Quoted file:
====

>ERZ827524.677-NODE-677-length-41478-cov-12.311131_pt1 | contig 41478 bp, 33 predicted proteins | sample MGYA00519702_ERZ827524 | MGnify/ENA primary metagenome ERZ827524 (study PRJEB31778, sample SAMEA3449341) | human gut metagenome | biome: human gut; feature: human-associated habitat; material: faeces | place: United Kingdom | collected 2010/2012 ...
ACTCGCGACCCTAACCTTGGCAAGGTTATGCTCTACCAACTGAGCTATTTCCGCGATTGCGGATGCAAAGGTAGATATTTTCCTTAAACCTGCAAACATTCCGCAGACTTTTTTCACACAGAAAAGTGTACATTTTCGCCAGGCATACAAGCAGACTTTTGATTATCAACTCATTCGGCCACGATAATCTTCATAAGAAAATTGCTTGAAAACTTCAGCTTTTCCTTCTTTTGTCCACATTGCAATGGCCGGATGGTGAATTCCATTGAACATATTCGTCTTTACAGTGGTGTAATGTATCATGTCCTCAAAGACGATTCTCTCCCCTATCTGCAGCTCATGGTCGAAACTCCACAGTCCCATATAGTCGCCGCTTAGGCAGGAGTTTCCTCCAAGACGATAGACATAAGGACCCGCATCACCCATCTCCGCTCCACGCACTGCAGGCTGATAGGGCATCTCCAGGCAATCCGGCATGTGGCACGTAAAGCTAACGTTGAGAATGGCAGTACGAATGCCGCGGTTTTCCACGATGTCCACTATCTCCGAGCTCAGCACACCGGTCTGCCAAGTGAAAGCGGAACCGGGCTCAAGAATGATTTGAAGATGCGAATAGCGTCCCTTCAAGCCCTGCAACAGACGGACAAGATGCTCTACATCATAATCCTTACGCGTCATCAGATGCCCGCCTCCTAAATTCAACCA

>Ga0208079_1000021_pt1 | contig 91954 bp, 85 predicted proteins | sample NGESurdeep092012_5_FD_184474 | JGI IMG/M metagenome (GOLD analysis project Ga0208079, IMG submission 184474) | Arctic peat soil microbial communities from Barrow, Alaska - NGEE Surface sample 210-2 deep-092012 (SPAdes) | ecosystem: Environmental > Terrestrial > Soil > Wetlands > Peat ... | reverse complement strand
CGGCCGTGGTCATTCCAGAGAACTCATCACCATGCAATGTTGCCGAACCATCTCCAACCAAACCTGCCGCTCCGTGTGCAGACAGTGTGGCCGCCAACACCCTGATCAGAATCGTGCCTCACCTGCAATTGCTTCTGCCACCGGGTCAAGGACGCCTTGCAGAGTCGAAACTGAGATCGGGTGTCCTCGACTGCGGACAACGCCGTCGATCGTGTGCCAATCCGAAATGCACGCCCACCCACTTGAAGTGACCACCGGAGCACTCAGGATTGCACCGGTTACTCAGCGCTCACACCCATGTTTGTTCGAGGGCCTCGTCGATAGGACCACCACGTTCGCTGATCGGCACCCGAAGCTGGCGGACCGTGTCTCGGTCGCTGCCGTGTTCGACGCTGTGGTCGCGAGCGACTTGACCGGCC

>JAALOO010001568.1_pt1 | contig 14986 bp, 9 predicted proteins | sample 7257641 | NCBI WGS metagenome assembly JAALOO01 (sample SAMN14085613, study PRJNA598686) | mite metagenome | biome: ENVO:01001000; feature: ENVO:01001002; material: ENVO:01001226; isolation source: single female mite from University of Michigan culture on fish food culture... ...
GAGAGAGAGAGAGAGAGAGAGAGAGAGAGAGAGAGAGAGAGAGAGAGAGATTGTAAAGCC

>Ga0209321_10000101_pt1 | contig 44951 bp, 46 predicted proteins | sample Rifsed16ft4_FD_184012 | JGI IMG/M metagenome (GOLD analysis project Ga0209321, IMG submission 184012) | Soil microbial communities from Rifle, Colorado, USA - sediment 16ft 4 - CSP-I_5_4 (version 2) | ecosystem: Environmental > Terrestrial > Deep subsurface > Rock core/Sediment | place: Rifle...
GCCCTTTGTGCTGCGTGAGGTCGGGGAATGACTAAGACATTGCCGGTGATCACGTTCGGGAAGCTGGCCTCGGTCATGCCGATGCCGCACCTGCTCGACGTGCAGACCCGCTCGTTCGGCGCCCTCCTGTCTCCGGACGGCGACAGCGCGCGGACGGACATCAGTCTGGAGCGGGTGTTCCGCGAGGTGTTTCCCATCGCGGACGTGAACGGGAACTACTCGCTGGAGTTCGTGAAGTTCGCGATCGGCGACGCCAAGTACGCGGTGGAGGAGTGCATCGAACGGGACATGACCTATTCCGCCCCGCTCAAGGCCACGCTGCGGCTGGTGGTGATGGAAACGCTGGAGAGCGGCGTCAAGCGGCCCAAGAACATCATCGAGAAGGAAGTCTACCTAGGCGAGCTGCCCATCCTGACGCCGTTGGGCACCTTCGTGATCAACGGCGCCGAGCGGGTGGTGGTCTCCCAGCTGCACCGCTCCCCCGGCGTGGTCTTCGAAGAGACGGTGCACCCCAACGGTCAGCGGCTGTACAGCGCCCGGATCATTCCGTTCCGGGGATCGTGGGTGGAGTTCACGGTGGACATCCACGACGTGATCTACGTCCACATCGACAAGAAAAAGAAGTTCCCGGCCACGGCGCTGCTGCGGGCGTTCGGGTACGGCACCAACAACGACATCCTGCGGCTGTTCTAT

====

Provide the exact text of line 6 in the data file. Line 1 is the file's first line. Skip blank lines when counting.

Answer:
GAGAGAGAGAGAGAGAGAGAGAGAGAGAGAGAGAGAGAGAGAGAGAGAGATTGTAAAGCC